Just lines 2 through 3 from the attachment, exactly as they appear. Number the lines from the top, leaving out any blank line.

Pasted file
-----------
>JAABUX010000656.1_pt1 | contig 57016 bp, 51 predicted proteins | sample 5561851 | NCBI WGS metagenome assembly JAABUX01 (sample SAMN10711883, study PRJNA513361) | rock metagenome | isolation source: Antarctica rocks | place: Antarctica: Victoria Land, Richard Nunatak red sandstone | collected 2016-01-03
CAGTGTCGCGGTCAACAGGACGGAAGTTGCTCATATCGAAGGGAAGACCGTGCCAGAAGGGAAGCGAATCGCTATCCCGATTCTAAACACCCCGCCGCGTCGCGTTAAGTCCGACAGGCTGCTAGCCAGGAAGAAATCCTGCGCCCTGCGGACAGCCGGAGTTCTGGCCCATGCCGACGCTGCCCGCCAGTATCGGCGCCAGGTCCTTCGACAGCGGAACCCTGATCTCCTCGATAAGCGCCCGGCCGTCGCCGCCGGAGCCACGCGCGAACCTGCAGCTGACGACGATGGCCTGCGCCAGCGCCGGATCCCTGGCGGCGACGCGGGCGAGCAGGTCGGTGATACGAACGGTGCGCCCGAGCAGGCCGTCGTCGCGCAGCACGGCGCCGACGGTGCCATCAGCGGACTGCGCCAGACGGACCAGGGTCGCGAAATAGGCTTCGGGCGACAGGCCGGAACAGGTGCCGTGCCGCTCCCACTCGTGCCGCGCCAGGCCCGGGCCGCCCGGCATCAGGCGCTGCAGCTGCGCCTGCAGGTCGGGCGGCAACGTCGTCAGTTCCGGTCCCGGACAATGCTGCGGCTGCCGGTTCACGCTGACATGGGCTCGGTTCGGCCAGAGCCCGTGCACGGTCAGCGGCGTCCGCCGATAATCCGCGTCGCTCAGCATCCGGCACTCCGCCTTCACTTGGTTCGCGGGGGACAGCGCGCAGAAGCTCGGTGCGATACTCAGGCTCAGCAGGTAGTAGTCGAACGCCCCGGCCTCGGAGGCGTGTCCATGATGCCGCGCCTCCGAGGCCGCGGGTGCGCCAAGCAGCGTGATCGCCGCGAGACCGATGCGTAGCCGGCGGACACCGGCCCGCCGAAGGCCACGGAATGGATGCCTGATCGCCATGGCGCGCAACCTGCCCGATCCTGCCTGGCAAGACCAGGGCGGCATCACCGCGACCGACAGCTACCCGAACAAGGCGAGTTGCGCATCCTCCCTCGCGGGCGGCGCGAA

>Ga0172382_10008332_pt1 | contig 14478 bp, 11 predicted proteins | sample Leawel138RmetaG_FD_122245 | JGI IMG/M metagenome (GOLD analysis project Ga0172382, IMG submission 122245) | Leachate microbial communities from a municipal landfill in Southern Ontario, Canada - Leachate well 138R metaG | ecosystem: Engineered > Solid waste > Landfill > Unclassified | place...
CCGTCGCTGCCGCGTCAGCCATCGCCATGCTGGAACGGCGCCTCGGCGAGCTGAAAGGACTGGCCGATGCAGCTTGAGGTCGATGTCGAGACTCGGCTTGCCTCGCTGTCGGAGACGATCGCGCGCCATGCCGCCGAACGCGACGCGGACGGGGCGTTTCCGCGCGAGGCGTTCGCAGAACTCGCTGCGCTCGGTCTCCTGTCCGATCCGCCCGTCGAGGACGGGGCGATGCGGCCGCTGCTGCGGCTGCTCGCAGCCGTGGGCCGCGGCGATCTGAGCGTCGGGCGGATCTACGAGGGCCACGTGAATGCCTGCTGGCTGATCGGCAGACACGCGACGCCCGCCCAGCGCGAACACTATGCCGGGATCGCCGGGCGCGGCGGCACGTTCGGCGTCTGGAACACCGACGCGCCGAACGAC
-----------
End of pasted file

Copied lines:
CAGTGTCGCGGTCAACAGGACGGAAGTTGCTCATATCGAAGGGAAGACCGTGCCAGAAGGGAAGCGAATCGCTATCCCGATTCTAAACACCCCGCCGCGTCGCGTTAAGTCCGACAGGCTGCTAGCCAGGAAGAAATCCTGCGCCCTGCGGACAGCCGGAGTTCTGGCCCATGCCGACGCTGCCCGCCAGTATCGGCGCCAGGTCCTTCGACAGCGGAACCCTGATCTCCTCGATAAGCGCCCGGCCGTCGCCGCCGGAGCCACGCGCGAACCTGCAGCTGACGACGATGGCCTGCGCCAGCGCCGGATCCCTGGCGGCGACGCGGGCGAGCAGGTCGGTGATACGAACGGTGCGCCCGAGCAGGCCGTCGTCGCGCAGCACGGCGCCGACGGTGCCATCAGCGGACTGCGCCAGACGGACCAGGGTCGCGAAATAGGCTTCGGGCGACAGGCCGGAACAGGTGCCGTGCCGCTCCCACTCGTGCCGCGCCAGGCCCGGGCCGCCCGGCATCAGGCGCTGCAGCTGCGCCTGCAGGTCGGGCGGCAACGTCGTCAGTTCCGGTCCCGGACAATGCTGCGGCTGCCGGTTCACGCTGACATGGGCTCGGTTCGGCCAGAGCCCGTGCACGGTCAGCGGCGTCCGCCGATAATCCGCGTCGCTCAGCATCCGGCACTCCGCCTTCACTTGGTTCGCGGGGGACAGCGCGCAGAAGCTCGGTGCGATACTCAGGCTCAGCAGGTAGTAGTCGAACGCCCCGGCCTCGGAGGCGTGTCCATGATGCCGCGCCTCCGAGGCCGCGGGTGCGCCAAGCAGCGTGATCGCCGCGAGACCGATGCGTAGCCGGCGGACACCGGCCCGCCGAAGGCCACGGAATGGATGCCTGATCGCCATGGCGCGCAACCTGCCCGATCCTGCCTGGCAAGACCAGGGCGGCATCACCGCGACCGACAGCTACCCGAACAAGGCGAGTTGCGCATCCTCCCTCGCGGGCGGCGCGAA

>Ga0172382_10008332_pt1 | contig 14478 bp, 11 predicted proteins | sample Leawel138RmetaG_FD_122245 | JGI IMG/M metagenome (GOLD analysis project Ga0172382, IMG submission 122245) | Leachate microbial communities from a municipal landfill in Southern Ontario, Canada - Leachate well 138R metaG | ecosystem: Engineered > Solid waste > Landfill > Unclassified | place...